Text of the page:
This article by Hannah Fearn originally appeared in The Guardian here.
Conflict over pay and values threatens way of life in Camphill villages where disabled and able-bodied people work together, say campaigners.
Both workers have learning disabilities. They are provided with full-time care and support at Botton, one of the first co-operative Camphill communities founded 60 years ago on the principles of Rudolf Steiner.
The 600-acre site boasts four working farms, an organic seed factory, a bakery and cafe, a Steiner school, church and concert hall. Members of the community share large homes, in which learning disabled residents, non-disabled families with children and volunteer co-workers all live together. The businesses provide employment for the 280 Botton residents, of whom around 150 have learning disabilities.
Buchanan, who is in his 50s and has lived at Botton for more than 25 years, is happy working with wood and living with his host family. “I like Botton. I want to stay here, as long as nothing changes,” he says.
But some volunteers fear the way of life and ethos in communities like these are under threat.
In a Camphill village, co-workers voluntarily dedicate their time to the life of the community and the support of its vulnerable residents. In return they receive free accommodation, food and travel costs – even an occasional family holiday – funded by the charity.
Nick Assirati, a former policeman, managed a natural forest as a co-worker at the Oaklands Park community in the Forest of Dean. “I found that it ticked every single box for me. It’s completely sustainable. It’s based in Christianity, and the politics of land use. There is a massive philosophy behind it,” he says. “You live in a very informal way. It’s not a service user-provider model, it’s much more a community in the true sense of the word.”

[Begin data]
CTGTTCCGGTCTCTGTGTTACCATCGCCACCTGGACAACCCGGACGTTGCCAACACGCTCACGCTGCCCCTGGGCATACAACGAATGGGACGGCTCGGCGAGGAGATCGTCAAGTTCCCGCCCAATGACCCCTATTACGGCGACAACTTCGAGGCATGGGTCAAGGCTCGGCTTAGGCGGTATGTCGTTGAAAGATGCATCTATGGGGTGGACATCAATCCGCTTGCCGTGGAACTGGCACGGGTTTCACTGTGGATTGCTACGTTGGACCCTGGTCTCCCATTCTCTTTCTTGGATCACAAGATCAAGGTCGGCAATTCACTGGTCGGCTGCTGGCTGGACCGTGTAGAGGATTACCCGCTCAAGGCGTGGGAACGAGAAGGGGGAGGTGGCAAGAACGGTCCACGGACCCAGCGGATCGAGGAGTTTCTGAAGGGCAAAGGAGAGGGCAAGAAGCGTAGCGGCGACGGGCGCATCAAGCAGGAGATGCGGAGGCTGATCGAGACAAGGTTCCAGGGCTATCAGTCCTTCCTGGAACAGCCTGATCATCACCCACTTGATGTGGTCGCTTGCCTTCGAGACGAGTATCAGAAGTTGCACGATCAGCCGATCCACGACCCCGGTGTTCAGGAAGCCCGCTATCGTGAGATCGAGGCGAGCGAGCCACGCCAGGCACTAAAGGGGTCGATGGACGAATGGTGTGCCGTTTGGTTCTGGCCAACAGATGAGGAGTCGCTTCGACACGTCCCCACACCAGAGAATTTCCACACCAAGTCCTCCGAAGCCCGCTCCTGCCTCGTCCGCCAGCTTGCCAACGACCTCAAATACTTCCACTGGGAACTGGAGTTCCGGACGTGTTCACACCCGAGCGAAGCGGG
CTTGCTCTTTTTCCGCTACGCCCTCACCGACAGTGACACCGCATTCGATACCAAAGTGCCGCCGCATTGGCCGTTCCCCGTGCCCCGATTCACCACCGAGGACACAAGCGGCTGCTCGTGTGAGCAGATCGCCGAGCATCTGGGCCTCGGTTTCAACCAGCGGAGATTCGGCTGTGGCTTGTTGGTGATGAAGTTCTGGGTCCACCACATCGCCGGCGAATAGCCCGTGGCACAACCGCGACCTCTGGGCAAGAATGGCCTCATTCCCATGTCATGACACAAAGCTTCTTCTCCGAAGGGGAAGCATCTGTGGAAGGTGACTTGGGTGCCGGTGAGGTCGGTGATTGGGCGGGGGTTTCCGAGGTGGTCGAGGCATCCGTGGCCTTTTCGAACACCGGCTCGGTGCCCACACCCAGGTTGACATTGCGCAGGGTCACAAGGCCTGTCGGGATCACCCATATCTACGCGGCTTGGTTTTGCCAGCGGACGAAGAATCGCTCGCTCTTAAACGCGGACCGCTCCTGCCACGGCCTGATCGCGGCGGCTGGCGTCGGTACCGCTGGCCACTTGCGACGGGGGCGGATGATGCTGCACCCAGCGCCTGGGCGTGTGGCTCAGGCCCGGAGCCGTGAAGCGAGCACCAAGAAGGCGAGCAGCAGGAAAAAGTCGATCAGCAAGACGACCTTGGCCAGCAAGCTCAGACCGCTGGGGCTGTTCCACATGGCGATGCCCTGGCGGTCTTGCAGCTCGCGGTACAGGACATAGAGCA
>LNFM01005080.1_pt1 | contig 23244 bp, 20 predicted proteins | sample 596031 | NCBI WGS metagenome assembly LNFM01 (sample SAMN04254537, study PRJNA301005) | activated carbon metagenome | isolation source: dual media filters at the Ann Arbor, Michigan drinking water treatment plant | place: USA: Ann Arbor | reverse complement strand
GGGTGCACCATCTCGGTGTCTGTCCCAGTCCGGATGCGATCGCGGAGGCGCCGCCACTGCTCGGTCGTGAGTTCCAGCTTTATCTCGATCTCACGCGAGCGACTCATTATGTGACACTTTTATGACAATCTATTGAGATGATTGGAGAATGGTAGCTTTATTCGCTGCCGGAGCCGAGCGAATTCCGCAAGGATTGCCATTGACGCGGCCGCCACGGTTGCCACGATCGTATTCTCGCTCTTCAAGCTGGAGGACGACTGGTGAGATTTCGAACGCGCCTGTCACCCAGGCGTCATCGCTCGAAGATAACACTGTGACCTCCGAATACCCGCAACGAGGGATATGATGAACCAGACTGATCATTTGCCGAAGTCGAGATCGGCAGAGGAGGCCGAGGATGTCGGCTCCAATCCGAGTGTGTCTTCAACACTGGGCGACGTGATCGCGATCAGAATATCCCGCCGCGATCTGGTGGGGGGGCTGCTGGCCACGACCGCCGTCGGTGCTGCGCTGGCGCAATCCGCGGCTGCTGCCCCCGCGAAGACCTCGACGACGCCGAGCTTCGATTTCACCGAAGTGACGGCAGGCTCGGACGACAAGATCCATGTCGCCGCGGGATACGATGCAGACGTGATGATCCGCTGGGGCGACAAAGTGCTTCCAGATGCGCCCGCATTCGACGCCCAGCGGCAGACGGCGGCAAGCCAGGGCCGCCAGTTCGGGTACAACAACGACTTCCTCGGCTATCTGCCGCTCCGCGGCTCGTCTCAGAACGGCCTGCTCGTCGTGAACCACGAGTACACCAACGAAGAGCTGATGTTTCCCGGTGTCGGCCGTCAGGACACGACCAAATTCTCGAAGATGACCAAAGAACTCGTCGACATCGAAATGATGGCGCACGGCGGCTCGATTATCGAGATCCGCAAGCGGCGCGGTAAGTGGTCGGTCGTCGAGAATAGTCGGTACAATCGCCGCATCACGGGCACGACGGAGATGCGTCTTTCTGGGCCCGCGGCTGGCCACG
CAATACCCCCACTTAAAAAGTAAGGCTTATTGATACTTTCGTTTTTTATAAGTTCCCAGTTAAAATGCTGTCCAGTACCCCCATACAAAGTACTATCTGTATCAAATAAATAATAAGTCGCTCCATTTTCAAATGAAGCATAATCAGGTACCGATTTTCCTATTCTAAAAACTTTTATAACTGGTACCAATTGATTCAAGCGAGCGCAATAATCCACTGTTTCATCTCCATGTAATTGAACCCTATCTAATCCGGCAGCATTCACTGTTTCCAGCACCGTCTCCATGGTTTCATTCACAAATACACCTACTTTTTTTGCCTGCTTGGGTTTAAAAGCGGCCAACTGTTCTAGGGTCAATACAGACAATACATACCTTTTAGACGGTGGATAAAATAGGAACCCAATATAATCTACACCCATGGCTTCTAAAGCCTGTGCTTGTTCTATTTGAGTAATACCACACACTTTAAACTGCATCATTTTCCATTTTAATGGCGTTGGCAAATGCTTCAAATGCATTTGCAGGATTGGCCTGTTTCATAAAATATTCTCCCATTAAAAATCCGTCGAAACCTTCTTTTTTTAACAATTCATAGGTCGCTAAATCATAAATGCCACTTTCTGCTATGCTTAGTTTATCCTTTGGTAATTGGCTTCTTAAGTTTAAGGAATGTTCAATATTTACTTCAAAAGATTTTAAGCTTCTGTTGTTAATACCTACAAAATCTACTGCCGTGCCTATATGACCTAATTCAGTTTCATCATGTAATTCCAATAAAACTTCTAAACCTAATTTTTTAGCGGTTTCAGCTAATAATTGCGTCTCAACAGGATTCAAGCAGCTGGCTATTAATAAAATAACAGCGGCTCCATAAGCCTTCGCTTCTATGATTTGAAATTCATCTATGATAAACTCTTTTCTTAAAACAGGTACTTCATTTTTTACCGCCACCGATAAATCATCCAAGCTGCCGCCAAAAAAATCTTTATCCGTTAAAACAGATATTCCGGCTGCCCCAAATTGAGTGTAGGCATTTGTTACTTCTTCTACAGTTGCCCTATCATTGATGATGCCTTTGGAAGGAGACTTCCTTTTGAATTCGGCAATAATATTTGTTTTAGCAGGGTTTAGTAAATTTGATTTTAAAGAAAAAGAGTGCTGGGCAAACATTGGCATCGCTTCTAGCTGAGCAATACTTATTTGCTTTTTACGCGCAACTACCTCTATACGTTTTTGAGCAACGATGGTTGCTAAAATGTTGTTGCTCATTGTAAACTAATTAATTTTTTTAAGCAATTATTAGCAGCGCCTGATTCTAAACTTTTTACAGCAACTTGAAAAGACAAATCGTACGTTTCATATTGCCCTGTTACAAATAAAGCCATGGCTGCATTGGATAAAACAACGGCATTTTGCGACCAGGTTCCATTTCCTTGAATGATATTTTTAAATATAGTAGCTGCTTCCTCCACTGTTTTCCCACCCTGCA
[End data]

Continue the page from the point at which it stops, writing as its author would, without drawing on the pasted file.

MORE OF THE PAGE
Traditionally, villages such as Botton have separated work from personal payment. But the Camphill Village Trust (CVT), which manages nine of the 61 Camphill villages across Britain, now requires that its co-workers become regular, paid members of staff with terms and contracts. A new managerial team has been appointed for each community, and the co-operative management groups of the past have been stood down.
Today, only a few of the communities controlled by CVT have significant numbers of voluntary co-workers left. Longstanding co-workers are considering leaving the Camphill movement as a result of the change, and former volunteers have expressed their anger.
Mark Moodie has been involved with The Grange, another Camphill community in the Forest of Dean for 25 years, including running an offshoot business called Camphill Water. He says the core Camphill vision of able-bodied and disabled people living and working together has been lost. “Camphill has now defined itself very narrowly as a place for looking after people with special needs. But it was a bigger project. It was a whole social experiment,” he says.
The changes followed a series of reports that raised concerns about the quality of care the communities provide for learning disabled residents. In 2012, the Charity Commission reported “serious concerns about the lack of proper control by the trustee body” and “inadequacy of record keeping”, particularly around benefits to co-workers. It instructed the organisation to “introduce a clear policy” on remuneration for co-workers, and also to ensure they were educated in “the rules and regulations with regard to the safeguarding of vulnerable beneficiaries”.
Meanwhile the Care Quality Commission investigated standards at Botton in 2011 with a follow-up in 2013. Though it passed the inspection, questions were raised about roles and responsibilities and whether learning disabled residents were given sufficient opportunity to exercise personal choice. Further investigations are ongoing at a second community, Delrow in Hertfordshire.